Q/A Lucia Pietroiusti

Is the body the last thing left alive?
 Photo: Susannah Baker-Smith

Everything in my son’s life is animate. If his head hits the corner of a table, he’ll say: naughty table. Instinctively, we might reply that it was an accident, that it’s not the table that’s bad; things just happen. It’s what we’ll say for the rest of our lives. It’s a coincidence – there is no life in all this but yours and others’, and there is absolutely no connection between you, here, reading this, and the Great Pacific Garbage Patch.

Faced with cosmologies that differ from this one, we’re told: don’t anthropomorphise a tree, or a mountain. Don’t animate what we’re trying to drill down into, what we’re mining, what we need to cut down. The word “management” joins the word “forest,” and environmental disasters become mere contingencies in a planet ruled by the forces of intention. Management makes no mistakes. This is how tree and mountain, and everything else besides, get murdered before they’re even touched. As Judith Butler reminds us, only that which can be mourned is worthy of living. So, cut the mournable and you cut your losses. Identity over here; coincidence over there. Make a grid, and avoid the obscenity of chaos and chance. 

Imagine: you say something, and because you say it, something happens (holes in the ground, loss of life, poisoned waters, burning forests). But curses remind us of the tangle of symbol and thing, the materiality of metaphor. They remind us that representations are not just acts of looking at what is at stake; they are a fundamental part of what it is we behold. Narrative, storytelling, imagination, love, care, and agency are interdependent.

A curse calls for a healing spell, or some kind of kiss. 

So what is a body, and when is a word just a sign? If I say “the leg of a table” as words gesturing towards the abstract principle that connects two things (something that holds something up). Or am I perhaps simply noticing, at long last, the mutilated body of the tree that adorns my living room? We are surrounded by dead body parts all the time. We chop them up and lacquer them and spill hot coffee on them in the morning. We wear and eat them, ignoring the horror that created them. 

What is a body, then? And if we have always only ever been one body growing out of another, within another, returning to itself, then the elements that make us up – people, rocks, ducks, laptops, water, pizzas – mix, transform, die, haunt, eat, give birth to themselves. Problem: we’re sticky-sticky-stuck to this little-“b” body. Chronic pains of all kinds remind us of this fact. Think of the casual absence of a ramp, or the violence of a national border; then think of the relative density of air when you cannot move through it but others can. What if un-anthropocentring, more-than-humanising the notion of the body itself may in fact go some way in the direction of answering this question? When the human-centred world is neither our size nor our shape, when it is literally not made for us, we realise that the “human” at the centre of this centre, that humanity, is an eminently and intentionally narrow category that contains a very small number of actual humans.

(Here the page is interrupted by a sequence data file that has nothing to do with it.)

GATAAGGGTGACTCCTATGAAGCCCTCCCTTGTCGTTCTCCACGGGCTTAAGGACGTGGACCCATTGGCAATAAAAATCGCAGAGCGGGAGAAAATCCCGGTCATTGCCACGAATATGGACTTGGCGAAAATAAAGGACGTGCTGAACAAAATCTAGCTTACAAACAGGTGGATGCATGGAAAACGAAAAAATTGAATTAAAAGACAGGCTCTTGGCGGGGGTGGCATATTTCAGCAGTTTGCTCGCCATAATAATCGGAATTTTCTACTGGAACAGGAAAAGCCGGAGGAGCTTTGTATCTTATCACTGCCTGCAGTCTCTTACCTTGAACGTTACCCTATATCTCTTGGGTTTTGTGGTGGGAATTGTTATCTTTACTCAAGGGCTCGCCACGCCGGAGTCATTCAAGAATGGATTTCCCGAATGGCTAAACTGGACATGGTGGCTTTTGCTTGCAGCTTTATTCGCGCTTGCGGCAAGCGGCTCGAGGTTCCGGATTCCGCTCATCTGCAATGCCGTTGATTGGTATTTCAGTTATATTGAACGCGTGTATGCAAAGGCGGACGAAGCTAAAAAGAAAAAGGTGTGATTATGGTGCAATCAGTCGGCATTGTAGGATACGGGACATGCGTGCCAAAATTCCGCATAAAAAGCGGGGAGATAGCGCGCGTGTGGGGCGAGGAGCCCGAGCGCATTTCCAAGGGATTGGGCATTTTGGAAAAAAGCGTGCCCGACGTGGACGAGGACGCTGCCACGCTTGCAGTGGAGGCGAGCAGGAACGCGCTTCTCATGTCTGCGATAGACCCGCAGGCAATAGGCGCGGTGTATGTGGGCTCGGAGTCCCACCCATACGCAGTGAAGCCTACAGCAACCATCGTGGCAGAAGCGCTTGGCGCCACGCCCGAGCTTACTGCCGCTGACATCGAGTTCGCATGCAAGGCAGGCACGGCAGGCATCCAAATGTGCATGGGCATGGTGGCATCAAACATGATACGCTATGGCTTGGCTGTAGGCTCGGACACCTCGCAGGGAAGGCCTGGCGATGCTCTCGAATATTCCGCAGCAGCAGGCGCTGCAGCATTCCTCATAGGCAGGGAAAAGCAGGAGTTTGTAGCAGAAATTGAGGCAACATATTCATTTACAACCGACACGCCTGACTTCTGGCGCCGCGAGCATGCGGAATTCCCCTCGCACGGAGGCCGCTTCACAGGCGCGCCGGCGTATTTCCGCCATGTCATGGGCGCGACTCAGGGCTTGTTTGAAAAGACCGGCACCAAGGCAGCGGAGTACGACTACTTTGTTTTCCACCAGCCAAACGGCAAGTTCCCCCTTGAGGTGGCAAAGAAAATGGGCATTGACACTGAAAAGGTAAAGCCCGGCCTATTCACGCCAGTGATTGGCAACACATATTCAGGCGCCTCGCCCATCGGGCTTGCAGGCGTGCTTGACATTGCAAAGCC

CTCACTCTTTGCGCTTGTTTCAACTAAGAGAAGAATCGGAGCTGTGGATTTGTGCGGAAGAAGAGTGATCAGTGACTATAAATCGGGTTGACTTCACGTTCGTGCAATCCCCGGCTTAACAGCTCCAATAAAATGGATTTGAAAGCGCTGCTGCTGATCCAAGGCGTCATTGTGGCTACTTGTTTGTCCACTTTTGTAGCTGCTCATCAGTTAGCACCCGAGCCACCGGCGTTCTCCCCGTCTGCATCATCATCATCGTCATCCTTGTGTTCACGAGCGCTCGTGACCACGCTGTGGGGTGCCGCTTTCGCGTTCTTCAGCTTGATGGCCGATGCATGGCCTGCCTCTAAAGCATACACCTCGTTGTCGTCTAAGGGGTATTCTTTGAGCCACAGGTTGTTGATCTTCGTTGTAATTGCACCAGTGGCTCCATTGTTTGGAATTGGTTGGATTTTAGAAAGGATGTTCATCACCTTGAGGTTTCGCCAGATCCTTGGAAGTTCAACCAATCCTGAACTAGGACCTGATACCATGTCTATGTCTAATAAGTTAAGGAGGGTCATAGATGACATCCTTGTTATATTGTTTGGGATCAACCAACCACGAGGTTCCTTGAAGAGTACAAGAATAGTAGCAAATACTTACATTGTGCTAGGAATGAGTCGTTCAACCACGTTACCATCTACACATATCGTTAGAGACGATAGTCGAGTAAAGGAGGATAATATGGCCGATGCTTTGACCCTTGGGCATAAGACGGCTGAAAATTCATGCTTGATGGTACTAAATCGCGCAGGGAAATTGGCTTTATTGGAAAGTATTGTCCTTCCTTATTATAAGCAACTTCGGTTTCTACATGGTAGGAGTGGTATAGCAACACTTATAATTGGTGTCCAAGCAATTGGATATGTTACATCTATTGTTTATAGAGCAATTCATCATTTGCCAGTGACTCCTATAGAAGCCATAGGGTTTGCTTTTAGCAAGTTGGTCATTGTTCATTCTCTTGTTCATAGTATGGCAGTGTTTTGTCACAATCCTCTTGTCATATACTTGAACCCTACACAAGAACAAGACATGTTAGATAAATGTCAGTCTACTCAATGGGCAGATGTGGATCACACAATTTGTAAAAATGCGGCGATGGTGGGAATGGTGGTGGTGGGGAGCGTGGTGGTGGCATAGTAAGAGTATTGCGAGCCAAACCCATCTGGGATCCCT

Another counter-curse: what is it that by returning to itself forgets itself?

Think of the brain, divided. On the left, it speaks, simplifies, understands, classifies. On the right, it moves, intuits, senses. The left is a map, and the right is the journey, and most of the time, we live inside of the map. Yesterday, I lay listening to the sounds of a salmon from the Arctic Sea all the way back to the source of a river where it had once been born, where it will die from the sheer exhaustion of crossing half the planet just to get back home. In the dark, I realised that if I concentrated enough on my hands, they disappeared. I could “feel” arms and wrists – everything was still “there”. But the fingers became a kind of hot absence. I visualised them as a hole: a piece of dark air, with a faint orange glow around its edges. 

Left is map; right is journey. Focus on the journey, and the map begins to dissipate like vapour. The individual self, the singular unit, separated from everything else, no longer holds wholly true, or even wholly possible. Imagine the generosity of that body which, when attended to, folds back into a far larger, swarmier, messier one. 


Lucia Pietroiusti is curator of General Ecology at the Serpentine Galleries and lives  in London.

– This text appears in Spike #62. You can buy it in our online shop –